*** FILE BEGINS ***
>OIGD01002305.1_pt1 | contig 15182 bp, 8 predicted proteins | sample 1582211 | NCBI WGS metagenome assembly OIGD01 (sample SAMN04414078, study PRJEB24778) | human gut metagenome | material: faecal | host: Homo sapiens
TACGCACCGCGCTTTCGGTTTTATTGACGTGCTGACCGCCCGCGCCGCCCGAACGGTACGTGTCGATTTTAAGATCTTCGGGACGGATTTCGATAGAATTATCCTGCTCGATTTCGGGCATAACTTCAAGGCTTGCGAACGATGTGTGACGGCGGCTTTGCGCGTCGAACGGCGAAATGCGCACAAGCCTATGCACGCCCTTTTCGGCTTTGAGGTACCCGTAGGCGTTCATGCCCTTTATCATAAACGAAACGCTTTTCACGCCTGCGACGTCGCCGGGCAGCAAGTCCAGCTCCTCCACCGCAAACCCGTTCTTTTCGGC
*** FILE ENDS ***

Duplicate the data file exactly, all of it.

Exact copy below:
>OIGD01002305.1_pt1 | contig 15182 bp, 8 predicted proteins | sample 1582211 | NCBI WGS metagenome assembly OIGD01 (sample SAMN04414078, study PRJEB24778) | human gut metagenome | material: faecal | host: Homo sapiens
TACGCACCGCGCTTTCGGTTTTATTGACGTGCTGACCGCCCGCGCCGCCCGAACGGTACGTGTCGATTTTAAGATCTTCGGGACGGATTTCGATAGAATTATCCTGCTCGATTTCGGGCATAACTTCAAGGCTTGCGAACGATGTGTGACGGCGGCTTTGCGCGTCGAACGGCGAAATGCGCACAAGCCTATGCACGCCCTTTTCGGCTTTGAGGTACCCGTAGGCGTTCATGCCCTTTATCATAAACGAAACGCTTTTCACGCCTGCGACGTCGCCGGGCAGCAAGTCCAGCTCCTCCACCGCAAACCCGTTCTTTTCGGC